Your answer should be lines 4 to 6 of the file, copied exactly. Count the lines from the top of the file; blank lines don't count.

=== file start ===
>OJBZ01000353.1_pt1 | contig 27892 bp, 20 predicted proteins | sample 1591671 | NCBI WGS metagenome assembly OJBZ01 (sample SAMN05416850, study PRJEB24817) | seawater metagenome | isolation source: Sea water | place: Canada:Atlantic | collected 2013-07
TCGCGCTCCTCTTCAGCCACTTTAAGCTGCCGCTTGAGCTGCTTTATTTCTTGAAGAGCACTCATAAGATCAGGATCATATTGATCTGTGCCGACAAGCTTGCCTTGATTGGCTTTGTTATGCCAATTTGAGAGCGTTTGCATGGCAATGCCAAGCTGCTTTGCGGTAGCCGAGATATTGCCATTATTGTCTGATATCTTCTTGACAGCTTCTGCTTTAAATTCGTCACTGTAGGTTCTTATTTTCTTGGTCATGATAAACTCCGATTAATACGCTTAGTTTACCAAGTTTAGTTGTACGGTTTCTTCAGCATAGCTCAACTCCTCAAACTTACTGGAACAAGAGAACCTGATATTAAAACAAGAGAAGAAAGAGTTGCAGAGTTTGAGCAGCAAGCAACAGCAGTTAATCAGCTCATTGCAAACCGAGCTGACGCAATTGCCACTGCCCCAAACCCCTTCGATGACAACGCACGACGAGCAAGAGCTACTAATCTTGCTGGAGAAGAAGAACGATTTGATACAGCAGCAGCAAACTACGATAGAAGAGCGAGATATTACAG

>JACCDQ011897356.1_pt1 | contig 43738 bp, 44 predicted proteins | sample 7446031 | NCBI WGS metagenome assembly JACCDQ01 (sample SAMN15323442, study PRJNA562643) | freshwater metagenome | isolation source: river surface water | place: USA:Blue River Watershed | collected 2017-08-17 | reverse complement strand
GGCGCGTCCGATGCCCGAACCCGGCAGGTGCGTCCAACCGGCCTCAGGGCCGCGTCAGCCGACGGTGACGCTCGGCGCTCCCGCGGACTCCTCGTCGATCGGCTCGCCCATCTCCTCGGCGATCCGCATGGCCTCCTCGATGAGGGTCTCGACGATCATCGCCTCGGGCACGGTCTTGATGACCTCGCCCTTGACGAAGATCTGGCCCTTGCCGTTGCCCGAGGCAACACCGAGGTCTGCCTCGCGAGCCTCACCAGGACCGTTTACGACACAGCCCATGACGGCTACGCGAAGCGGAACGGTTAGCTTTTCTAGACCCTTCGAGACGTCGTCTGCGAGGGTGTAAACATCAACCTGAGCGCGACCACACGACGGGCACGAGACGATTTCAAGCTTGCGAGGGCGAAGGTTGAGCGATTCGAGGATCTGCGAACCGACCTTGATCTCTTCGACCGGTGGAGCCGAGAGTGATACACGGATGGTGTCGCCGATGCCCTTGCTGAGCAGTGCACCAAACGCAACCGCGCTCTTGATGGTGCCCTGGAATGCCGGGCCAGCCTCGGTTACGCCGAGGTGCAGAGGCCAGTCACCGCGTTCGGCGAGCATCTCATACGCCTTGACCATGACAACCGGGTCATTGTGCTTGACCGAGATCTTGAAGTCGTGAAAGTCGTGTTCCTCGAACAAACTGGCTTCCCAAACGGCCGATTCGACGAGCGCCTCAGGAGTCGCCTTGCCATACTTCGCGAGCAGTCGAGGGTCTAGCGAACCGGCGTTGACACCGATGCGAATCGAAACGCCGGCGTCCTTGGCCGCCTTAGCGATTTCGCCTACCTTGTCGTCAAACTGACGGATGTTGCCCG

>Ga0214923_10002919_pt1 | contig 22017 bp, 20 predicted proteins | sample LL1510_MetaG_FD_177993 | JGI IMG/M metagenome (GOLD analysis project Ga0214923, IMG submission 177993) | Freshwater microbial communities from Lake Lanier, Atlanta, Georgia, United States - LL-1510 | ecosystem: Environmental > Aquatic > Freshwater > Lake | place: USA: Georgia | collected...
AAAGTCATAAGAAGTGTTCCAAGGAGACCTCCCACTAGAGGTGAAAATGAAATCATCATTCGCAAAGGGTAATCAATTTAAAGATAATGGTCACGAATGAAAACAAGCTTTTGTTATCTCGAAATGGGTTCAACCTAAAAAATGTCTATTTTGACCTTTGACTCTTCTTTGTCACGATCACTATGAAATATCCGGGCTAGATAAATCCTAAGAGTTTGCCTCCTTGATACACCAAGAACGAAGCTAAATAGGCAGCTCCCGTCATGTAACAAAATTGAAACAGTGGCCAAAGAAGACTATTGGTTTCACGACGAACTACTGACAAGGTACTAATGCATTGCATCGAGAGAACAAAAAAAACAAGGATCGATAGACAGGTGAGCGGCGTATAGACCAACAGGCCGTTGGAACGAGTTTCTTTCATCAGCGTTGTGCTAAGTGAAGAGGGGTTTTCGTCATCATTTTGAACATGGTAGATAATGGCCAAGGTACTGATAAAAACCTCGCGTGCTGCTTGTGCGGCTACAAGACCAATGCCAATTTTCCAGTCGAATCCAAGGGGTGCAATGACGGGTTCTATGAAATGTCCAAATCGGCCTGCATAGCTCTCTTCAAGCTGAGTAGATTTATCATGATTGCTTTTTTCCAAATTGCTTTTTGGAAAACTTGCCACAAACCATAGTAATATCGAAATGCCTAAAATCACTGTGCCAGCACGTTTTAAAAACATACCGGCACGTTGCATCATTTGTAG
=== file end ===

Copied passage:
GGCGCGTCCGATGCCCGAACCCGGCAGGTGCGTCCAACCGGCCTCAGGGCCGCGTCAGCCGACGGTGACGCTCGGCGCTCCCGCGGACTCCTCGTCGATCGGCTCGCCCATCTCCTCGGCGATCCGCATGGCCTCCTCGATGAGGGTCTCGACGATCATCGCCTCGGGCACGGTCTTGATGACCTCGCCCTTGACGAAGATCTGGCCCTTGCCGTTGCCCGAGGCAACACCGAGGTCTGCCTCGCGAGCCTCACCAGGACCGTTTACGACACAGCCCATGACGGCTACGCGAAGCGGAACGGTTAGCTTTTCTAGACCCTTCGAGACGTCGTCTGCGAGGGTGTAAACATCAACCTGAGCGCGACCACACGACGGGCACGAGACGATTTCAAGCTTGCGAGGGCGAAGGTTGAGCGATTCGAGGATCTGCGAACCGACCTTGATCTCTTCGACCGGTGGAGCCGAGAGTGATACACGGATGGTGTCGCCGATGCCCTTGCTGAGCAGTGCACCAAACGCAACCGCGCTCTTGATGGTGCCCTGGAATGCCGGGCCAGCCTCGGTTACGCCGAGGTGCAGAGGCCAGTCACCGCGTTCGGCGAGCATCTCATACGCCTTGACCATGACAACCGGGTCATTGTGCTTGACCGAGATCTTGAAGTCGTGAAAGTCGTGTTCCTCGAACAAACTGGCTTCCCAAACGGCCGATTCGACGAGCGCCTCAGGAGTCGCCTTGCCATACTTCGCGAGCAGTCGAGGGTCTAGCGAACCGGCGTTGACACCGATGCGAATCGAAACGCCGGCGTCCTTGGCCGCCTTAGCGATTTCGCCTACCTTGTCGTCAAACTGACGGATGTTGCCCG

>Ga0214923_10002919_pt1 | contig 22017 bp, 20 predicted proteins | sample LL1510_MetaG_FD_177993 | JGI IMG/M metagenome (GOLD analysis project Ga0214923, IMG submission 177993) | Freshwater microbial communities from Lake Lanier, Atlanta, Georgia, United States - LL-1510 | ecosystem: Environmental > Aquatic > Freshwater > Lake | place: USA: Georgia | collected...
AAAGTCATAAGAAGTGTTCCAAGGAGACCTCCCACTAGAGGTGAAAATGAAATCATCATTCGCAAAGGGTAATCAATTTAAAGATAATGGTCACGAATGAAAACAAGCTTTTGTTATCTCGAAATGGGTTCAACCTAAAAAATGTCTATTTTGACCTTTGACTCTTCTTTGTCACGATCACTATGAAATATCCGGGCTAGATAAATCCTAAGAGTTTGCCTCCTTGATACACCAAGAACGAAGCTAAATAGGCAGCTCCCGTCATGTAACAAAATTGAAACAGTGGCCAAAGAAGACTATTGGTTTCACGACGAACTACTGACAAGGTACTAATGCATTGCATCGAGAGAACAAAAAAAACAAGGATCGATAGACAGGTGAGCGGCGTATAGACCAACAGGCCGTTGGAACGAGTTTCTTTCATCAGCGTTGTGCTAAGTGAAGAGGGGTTTTCGTCATCATTTTGAACATGGTAGATAATGGCCAAGGTACTGATAAAAACCTCGCGTGCTGCTTGTGCGGCTACAAGACCAATGCCAATTTTCCAGTCGAATCCAAGGGGTGCAATGACGGGTTCTATGAAATGTCCAAATCGGCCTGCATAGCTCTCTTCAAGCTGAGTAGATTTATCATGATTGCTTTTTTCCAAATTGCTTTTTGGAAAACTTGCCACAAACCATAGTAATATCGAAATGCCTAAAATCACTGTGCCAGCACGTTTTAAAAACATACCGGCACGTTGCATCATTTGTAG